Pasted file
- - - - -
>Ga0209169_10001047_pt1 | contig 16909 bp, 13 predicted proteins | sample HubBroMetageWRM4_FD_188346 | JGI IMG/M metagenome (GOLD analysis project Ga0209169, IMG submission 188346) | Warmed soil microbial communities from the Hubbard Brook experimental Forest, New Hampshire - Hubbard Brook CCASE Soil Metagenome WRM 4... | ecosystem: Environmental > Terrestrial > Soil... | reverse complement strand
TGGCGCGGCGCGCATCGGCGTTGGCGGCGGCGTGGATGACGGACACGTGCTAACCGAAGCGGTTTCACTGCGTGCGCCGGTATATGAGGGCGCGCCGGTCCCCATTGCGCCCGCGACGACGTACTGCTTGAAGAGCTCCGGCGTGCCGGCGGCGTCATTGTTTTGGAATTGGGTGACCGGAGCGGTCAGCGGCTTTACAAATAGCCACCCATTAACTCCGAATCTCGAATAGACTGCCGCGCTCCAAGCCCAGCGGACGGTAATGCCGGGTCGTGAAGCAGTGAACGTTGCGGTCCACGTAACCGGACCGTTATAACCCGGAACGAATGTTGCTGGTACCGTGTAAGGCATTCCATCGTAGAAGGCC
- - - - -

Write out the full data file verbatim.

>Ga0209169_10001047_pt1 | contig 16909 bp, 13 predicted proteins | sample HubBroMetageWRM4_FD_188346 | JGI IMG/M metagenome (GOLD analysis project Ga0209169, IMG submission 188346) | Warmed soil microbial communities from the Hubbard Brook experimental Forest, New Hampshire - Hubbard Brook CCASE Soil Metagenome WRM 4... | ecosystem: Environmental > Terrestrial > Soil... | reverse complement strand
TGGCGCGGCGCGCATCGGCGTTGGCGGCGGCGTGGATGACGGACACGTGCTAACCGAAGCGGTTTCACTGCGTGCGCCGGTATATGAGGGCGCGCCGGTCCCCATTGCGCCCGCGACGACGTACTGCTTGAAGAGCTCCGGCGTGCCGGCGGCGTCATTGTTTTGGAATTGGGTGACCGGAGCGGTCAGCGGCTTTACAAATAGCCACCCATTAACTCCGAATCTCGAATAGACTGCCGCGCTCCAAGCCCAGCGGACGGTAATGCCGGGTCGTGAAGCAGTGAACGTTGCGGTCCACGTAACCGGACCGTTATAACCCGGAACGAATGTTGCTGGTACCGTGTAAGGCATTCCATCGTAGAAGGCC